Ramson’s opinion as AG was solicited on a private lottery not a government lottery

Dear Editor,
Unusually for Guyana, Mr Charles Ramson SC uses the honorific ‘Justice’ to subscribe his letter ‘Solicited opinion that the government share of the Lotto funds does not have to be placed in the Consolidated Fund has now been given the blessing of a High Court judge’ (SN, January 15).
Despite having occupied such an exalted position, Mr Ramson still seems unable to accept certain basic facts as well as the relevant constitutional and statutory provisions in the entire Lotto funds issue, including the case to which he refers. Let me try to clarify some salient points for him.

In 1996, some time around which Mr Ramson had his first stint as Attorney General, the Government of Guyana and Canadian Bank Note Ltd signed an agreement under which the company’s wholly-owned subsidiary, the Guyana Lottery Company Inc, was granted permission to operate a lottery in Guyana. Under the terms of the agreement, the company pays to the Government of Guyana a licence fee of 24% of gross revenues, decreased by the amounts of any additional fees and taxes.

The question which the court was asked by Mr Desmond Trotman to address in the Lotto case is whether the 24% is subject to Article 216 of the Constitution of Guyana. That article requires that:

“All revenues or other moneys raised or received by Guyana (not being revenues or other moneys that are payable, by or under an Act of Parliament, into some other fund established for any specific purpose or that may, by or under such an Act, be retained by the authority that received them for the purpose of defraying the expenses of that authority) shall be paid into and form one Consolidated Fund.”

In what he keeps repeating is a “solicited opinion” given by him on May 19, 2010, Mr Ramson as Attorney General advised that the funds received from the Guyana Lottery Company were not required to be deposited into the Consolidated Fund.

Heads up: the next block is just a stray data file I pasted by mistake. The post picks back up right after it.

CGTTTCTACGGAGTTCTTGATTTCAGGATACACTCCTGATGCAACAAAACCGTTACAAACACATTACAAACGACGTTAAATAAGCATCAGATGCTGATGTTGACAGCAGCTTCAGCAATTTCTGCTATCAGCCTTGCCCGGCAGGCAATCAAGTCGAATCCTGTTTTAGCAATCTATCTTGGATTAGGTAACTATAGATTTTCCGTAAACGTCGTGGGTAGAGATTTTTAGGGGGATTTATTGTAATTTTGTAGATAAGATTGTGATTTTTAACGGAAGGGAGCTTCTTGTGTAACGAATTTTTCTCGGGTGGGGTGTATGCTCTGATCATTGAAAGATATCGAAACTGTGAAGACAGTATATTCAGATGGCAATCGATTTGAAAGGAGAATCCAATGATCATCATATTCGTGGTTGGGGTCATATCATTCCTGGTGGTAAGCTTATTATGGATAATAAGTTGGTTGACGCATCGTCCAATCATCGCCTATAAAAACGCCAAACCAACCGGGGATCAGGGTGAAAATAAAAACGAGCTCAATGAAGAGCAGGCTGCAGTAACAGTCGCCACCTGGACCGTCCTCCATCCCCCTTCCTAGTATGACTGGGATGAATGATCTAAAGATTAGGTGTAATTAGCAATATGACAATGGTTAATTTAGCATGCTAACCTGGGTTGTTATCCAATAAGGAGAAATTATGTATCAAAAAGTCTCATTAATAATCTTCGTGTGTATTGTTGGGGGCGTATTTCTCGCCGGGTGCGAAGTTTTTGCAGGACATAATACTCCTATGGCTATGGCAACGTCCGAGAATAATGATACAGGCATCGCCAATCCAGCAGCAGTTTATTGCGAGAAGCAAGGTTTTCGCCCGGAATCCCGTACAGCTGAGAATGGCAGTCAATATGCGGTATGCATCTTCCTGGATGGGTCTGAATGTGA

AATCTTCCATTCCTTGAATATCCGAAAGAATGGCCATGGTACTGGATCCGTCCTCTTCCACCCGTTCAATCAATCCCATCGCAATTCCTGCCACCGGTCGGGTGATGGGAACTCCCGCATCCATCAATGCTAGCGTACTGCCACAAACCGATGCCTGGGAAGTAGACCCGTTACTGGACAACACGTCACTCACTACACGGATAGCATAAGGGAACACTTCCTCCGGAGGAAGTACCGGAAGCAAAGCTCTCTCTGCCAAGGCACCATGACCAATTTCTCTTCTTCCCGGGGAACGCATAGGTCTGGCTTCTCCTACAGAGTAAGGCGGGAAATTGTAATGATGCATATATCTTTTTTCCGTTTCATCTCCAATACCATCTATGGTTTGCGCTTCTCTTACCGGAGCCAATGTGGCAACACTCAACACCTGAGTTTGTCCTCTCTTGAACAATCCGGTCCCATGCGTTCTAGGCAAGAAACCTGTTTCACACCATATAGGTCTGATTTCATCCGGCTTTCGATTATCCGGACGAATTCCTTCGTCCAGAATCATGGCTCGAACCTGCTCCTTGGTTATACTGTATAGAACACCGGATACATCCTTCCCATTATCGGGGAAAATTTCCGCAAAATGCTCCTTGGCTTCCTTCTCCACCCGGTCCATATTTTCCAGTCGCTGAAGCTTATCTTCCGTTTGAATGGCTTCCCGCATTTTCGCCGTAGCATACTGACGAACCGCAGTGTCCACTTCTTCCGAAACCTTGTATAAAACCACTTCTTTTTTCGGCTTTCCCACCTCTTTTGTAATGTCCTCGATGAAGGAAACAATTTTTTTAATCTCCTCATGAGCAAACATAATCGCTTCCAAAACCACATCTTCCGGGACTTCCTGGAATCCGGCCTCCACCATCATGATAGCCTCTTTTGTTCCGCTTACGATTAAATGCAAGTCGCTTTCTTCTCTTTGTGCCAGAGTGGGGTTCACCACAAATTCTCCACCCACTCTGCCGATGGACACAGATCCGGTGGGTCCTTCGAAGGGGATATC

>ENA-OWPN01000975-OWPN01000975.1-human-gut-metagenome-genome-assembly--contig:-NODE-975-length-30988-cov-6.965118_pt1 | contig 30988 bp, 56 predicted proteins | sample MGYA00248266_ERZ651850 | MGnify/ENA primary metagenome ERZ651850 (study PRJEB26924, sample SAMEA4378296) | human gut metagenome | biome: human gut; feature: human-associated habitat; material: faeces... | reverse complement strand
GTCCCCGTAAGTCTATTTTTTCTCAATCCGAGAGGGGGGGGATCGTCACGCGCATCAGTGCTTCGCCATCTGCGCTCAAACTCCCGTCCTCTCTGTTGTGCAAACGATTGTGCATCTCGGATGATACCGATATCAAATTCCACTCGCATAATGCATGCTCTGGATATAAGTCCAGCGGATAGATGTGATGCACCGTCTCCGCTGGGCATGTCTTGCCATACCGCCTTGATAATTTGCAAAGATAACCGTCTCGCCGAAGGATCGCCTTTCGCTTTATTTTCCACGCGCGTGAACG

It is more than surprising that Mr Ramson who holds such a high opinion of himself and which he thinks is shared by others would make the elementary mistake of not properly and adequately checking the Government  Lotteries Act Cap. 80:07. This Act, which permits and regulates Government lotteries provides the following unambiguous definition of “Government lottery”:
“Government lottery” means a lottery organised and conducted by the Government Lotteries Control Committee under the provisions of section 3 of this Act“ (emphasis added).

But instead of staying faithfully with that definition, Mr Ramson refers in his opinion to the Auditor General the following definition in the agreement:

“A lottery organized and conducted under the provisions of Chapter 80:07 Laws of Guyana.”
No clumsy, procrustean or perverse attempts to circumvent the Guyana Lotteries Act could succeed since only a lottery “organised and conducted by the Government Lotteries Control Committee” comes within the definition of the Act. The lottery on which Mr Ramson’s opinion was solicited is one organised and managed by the Guyana Lottery Company Limited, a private company. It could not therefore be a government lottery, even by Mr Ramson’s strained definition.

But this was not Mr Ramson’s only error. In referring to a Development Fund of Guyana to buttress his flawed opinion, he does the opposite and actually weakens his case. Had he done basic research he would have realised that there is no such fund in Guyana, nor has any been in existence since 1966 when an earlier Development Fund set up for the colony of British Guiana was abolished.

With a modicum of diligence, Mr Ramson would have discovered that there is no Development Fund of Guyana whether under the Constitution, the Financial Administration and Audit Act Cap. 73:04 or the successor provisions in the Fiscal Management and Accountability Act No 20 of 2003. The latter makes it pellucid and mandatory that all public moneys raised or received by the government must be credited fully and promptly to the Consolidated Fund. The only exceptions, none of which applies to the 24% received from a private company, are:
(a) moneys credited to an extra-budgetary fund set up under enabling legislation establishing such a fund;